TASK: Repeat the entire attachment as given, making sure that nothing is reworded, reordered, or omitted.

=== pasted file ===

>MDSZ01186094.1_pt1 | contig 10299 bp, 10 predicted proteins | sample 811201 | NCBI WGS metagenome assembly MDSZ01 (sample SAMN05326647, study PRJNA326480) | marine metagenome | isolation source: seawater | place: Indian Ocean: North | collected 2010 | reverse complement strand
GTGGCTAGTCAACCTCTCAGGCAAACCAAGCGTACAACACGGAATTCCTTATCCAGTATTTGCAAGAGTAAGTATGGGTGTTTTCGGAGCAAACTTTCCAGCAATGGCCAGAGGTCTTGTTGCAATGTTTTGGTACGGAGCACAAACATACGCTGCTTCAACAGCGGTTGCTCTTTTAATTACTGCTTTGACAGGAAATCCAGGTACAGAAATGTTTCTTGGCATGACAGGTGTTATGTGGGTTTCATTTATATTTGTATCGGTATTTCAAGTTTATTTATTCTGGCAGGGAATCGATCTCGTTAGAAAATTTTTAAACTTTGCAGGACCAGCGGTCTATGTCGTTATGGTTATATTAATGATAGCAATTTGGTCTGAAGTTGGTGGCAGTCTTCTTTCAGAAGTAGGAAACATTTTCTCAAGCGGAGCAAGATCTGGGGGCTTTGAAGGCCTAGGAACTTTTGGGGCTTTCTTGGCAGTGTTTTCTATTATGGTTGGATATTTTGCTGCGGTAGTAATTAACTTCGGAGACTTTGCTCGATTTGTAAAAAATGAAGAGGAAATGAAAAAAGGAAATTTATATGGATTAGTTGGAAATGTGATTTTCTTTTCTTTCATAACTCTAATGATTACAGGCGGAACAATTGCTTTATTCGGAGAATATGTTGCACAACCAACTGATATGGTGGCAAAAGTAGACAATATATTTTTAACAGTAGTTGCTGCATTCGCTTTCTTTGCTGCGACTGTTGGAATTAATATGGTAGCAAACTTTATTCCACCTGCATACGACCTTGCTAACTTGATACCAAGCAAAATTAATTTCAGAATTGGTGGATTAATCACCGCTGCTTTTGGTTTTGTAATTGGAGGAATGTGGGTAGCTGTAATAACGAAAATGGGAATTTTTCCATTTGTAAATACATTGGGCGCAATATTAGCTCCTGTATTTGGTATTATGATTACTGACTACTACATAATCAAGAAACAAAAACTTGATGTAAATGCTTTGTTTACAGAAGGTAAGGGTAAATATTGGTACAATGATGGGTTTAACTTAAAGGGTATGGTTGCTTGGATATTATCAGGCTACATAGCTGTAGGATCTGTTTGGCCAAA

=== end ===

>MDSZ01186094.1_pt1 | contig 10299 bp, 10 predicted proteins | sample 811201 | NCBI WGS metagenome assembly MDSZ01 (sample SAMN05326647, study PRJNA326480) | marine metagenome | isolation source: seawater | place: Indian Ocean: North | collected 2010 | reverse complement strand
GTGGCTAGTCAACCTCTCAGGCAAACCAAGCGTACAACACGGAATTCCTTATCCAGTATTTGCAAGAGTAAGTATGGGTGTTTTCGGAGCAAACTTTCCAGCAATGGCCAGAGGTCTTGTTGCAATGTTTTGGTACGGAGCACAAACATACGCTGCTTCAACAGCGGTTGCTCTTTTAATTACTGCTTTGACAGGAAATCCAGGTACAGAAATGTTTCTTGGCATGACAGGTGTTATGTGGGTTTCATTTATATTTGTATCGGTATTTCAAGTTTATTTATTCTGGCAGGGAATCGATCTCGTTAGAAAATTTTTAAACTTTGCAGGACCAGCGGTCTATGTCGTTATGGTTATATTAATGATAGCAATTTGGTCTGAAGTTGGTGGCAGTCTTCTTTCAGAAGTAGGAAACATTTTCTCAAGCGGAGCAAGATCTGGGGGCTTTGAAGGCCTAGGAACTTTTGGGGCTTTCTTGGCAGTGTTTTCTATTATGGTTGGATATTTTGCTGCGGTAGTAATTAACTTCGGAGACTTTGCTCGATTTGTAAAAAATGAAGAGGAAATGAAAAAAGGAAATTTATATGGATTAGTTGGAAATGTGATTTTCTTTTCTTTCATAACTCTAATGATTACAGGCGGAACAATTGCTTTATTCGGAGAATATGTTGCACAACCAACTGATATGGTGGCAAAAGTAGACAATATATTTTTAACAGTAGTTGCTGCATTCGCTTTCTTTGCTGCGACTGTTGGAATTAATATGGTAGCAAACTTTATTCCACCTGCATACGACCTTGCTAACTTGATACCAAGCAAAATTAATTTCAGAATTGGTGGATTAATCACCGCTGCTTTTGGTTTTGTAATTGGAGGAATGTGGGTAGCTGTAATAACGAAAATGGGAATTTTTCCATTTGTAAATACATTGGGCGCAATATTAGCTCCTGTATTTGGTATTATGATTACTGACTACTACATAATCAAGAAACAAAAACTTGATGTAAATGCTTTGTTTACAGAAGGTAAGGGTAAATATTGGTACAATGATGGGTTTAACTTAAAGGGTATGGTTGCTTGGATATTATCAGGCTACATAGCTGTAGGATCTGTTTGGCCAAA